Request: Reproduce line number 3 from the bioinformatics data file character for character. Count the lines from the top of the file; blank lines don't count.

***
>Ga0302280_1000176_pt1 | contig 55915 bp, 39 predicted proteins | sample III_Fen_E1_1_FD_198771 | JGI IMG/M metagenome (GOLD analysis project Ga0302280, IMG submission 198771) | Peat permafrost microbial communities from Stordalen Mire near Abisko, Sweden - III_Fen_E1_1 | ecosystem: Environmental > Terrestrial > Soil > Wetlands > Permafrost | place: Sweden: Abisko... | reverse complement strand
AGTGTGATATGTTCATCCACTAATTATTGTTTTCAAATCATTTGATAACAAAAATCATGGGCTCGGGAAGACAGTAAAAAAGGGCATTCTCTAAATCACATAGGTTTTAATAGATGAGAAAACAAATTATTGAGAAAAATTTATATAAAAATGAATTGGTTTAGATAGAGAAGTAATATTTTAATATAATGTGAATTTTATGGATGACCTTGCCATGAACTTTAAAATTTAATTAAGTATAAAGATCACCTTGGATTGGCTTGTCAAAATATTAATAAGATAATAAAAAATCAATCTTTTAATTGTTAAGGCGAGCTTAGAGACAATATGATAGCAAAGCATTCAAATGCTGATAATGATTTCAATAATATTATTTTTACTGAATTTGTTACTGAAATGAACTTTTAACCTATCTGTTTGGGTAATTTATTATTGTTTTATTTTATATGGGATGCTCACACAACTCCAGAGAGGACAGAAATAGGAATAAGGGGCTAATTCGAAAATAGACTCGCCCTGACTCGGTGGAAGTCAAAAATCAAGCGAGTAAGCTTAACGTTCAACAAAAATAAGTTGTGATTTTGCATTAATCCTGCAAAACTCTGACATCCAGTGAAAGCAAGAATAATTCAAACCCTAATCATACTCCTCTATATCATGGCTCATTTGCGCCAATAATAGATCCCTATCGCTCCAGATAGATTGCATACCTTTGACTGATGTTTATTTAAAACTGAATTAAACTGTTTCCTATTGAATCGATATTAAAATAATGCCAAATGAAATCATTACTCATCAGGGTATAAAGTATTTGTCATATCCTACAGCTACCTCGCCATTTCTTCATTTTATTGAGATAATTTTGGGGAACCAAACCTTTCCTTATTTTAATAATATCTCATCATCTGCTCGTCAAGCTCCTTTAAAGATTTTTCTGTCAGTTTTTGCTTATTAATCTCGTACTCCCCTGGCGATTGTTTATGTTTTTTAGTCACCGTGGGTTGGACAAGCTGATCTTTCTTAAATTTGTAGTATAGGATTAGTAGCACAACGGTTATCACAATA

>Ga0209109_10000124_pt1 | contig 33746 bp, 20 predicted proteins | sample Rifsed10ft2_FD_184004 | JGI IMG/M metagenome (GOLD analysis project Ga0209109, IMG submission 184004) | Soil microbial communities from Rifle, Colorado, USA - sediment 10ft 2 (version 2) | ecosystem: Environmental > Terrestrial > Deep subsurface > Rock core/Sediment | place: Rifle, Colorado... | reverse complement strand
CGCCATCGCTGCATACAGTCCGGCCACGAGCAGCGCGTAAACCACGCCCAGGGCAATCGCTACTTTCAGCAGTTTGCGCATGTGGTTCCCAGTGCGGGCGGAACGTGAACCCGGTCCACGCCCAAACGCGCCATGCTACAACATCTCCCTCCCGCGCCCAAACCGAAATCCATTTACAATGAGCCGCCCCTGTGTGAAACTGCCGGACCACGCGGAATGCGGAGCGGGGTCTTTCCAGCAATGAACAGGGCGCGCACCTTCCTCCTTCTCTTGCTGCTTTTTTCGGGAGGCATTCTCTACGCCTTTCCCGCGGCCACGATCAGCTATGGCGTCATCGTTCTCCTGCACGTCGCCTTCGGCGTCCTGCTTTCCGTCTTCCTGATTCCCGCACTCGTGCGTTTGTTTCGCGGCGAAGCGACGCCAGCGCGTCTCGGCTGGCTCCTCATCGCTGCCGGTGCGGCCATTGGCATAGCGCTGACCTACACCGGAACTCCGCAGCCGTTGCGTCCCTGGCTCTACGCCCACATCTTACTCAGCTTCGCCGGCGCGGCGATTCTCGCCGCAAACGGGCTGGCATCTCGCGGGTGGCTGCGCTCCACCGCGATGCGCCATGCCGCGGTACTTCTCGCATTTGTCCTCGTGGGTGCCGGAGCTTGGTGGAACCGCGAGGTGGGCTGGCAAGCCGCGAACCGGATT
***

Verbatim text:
>Ga0209109_10000124_pt1 | contig 33746 bp, 20 predicted proteins | sample Rifsed10ft2_FD_184004 | JGI IMG/M metagenome (GOLD analysis project Ga0209109, IMG submission 184004) | Soil microbial communities from Rifle, Colorado, USA - sediment 10ft 2 (version 2) | ecosystem: Environmental > Terrestrial > Deep subsurface > Rock core/Sediment | place: Rifle, Colorado... | reverse complement strand